In other words, women and girls must be tightly controlled and restricted because men and boys are terrible people. This is also the source of a lot of the victim-blaming that happens around rape: it’s not the rapist’s fault if the woman was out in public alone, or dressed “that way,” or drunk somewhere, et cetera, et cetera.

This logic shows up in a lot of other policies and practices, and has come to light this week because (among other rightwingers) our Vice President believes it would be immoral to have any female friends, which is also why there are virtually never any women in any significant staff positions under the veep now, nor in any appointed state positions when he was governor and so on. Having women as managers and directors and so forth would necessitate occasionally having one-on-one meetings. There’s also the fact that governors and similar executives are most likely to appoint and promote people they develop friendly relationships with. If a boss believes it’s immoral to be friends with a women, guess what that means about women’s chances for advancement?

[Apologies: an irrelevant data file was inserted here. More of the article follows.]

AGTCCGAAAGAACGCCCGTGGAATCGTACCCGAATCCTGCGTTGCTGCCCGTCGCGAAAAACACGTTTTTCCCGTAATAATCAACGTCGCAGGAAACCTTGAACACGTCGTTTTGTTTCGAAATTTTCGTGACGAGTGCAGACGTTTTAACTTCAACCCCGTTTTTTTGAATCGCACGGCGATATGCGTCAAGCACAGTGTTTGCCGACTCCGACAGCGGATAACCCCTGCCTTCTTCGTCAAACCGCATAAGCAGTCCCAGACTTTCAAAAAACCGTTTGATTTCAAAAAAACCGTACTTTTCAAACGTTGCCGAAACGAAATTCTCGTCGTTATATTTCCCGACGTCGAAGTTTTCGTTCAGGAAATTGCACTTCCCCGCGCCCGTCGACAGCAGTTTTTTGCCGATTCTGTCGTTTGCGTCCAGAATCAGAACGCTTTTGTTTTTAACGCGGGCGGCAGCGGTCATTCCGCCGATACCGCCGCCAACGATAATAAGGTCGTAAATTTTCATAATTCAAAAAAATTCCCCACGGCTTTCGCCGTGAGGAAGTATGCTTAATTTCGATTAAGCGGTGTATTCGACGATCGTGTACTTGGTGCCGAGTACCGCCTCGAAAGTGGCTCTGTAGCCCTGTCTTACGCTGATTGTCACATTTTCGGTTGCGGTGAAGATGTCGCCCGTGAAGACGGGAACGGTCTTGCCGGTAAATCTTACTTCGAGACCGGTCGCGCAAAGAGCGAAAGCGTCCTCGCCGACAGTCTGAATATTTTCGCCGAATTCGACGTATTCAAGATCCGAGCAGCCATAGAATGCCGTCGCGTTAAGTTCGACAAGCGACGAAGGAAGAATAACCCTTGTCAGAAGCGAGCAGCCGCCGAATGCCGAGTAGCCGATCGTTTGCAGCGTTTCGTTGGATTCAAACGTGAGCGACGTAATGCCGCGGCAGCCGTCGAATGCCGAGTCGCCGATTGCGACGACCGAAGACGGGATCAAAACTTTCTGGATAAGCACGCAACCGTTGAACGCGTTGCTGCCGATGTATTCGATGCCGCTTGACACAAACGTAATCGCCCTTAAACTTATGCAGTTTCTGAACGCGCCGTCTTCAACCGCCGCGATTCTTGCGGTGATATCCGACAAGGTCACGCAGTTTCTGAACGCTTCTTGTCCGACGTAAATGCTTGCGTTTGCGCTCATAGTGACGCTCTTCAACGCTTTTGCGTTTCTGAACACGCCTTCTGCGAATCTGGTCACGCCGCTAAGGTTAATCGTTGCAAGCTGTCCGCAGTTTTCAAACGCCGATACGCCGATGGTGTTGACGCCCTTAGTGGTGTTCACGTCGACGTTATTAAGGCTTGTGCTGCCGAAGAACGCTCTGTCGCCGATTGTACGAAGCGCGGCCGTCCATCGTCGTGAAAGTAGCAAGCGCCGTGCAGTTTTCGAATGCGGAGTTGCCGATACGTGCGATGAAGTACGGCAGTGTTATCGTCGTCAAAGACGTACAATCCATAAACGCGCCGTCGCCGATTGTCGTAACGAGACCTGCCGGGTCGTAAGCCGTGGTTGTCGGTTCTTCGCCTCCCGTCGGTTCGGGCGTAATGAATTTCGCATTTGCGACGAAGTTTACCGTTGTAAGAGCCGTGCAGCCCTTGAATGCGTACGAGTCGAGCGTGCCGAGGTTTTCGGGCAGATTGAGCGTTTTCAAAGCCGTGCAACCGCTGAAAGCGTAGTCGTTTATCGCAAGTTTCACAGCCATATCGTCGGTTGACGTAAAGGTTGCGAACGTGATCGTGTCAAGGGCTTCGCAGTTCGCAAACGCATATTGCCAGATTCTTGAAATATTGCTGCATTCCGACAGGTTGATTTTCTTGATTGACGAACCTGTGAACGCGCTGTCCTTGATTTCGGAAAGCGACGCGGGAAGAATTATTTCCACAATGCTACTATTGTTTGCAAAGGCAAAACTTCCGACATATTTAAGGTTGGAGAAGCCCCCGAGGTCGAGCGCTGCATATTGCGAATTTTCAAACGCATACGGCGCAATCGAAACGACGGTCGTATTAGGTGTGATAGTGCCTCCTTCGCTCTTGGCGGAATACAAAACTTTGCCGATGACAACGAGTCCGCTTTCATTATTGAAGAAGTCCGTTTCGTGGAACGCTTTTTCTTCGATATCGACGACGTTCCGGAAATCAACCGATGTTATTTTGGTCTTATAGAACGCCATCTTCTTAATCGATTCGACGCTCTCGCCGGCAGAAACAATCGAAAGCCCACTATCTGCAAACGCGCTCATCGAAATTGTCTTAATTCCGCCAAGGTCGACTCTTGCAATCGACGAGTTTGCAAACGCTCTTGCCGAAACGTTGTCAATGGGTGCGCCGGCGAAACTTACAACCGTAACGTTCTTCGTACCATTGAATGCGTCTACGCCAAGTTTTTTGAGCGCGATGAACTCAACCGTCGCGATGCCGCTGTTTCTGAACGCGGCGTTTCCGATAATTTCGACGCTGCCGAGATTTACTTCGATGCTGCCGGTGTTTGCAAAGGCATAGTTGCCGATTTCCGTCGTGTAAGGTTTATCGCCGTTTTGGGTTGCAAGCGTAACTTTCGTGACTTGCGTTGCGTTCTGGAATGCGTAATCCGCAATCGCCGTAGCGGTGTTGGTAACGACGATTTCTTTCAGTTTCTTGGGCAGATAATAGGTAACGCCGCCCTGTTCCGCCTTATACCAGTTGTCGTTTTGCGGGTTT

This assumption that people who might potentially be attracted to each other can never be in close proximity without supervision is why the churches I was raised in insisted on separating Sunday School classes and Bible studies and similar activities by gender. And it’s the reason that people from such churches get so freaked out about being around gay people, particularly in locker rooms and bathrooms. That meme that defines homophobia as “being afraid gay men will treat you the way you treat women” isn’t a joke.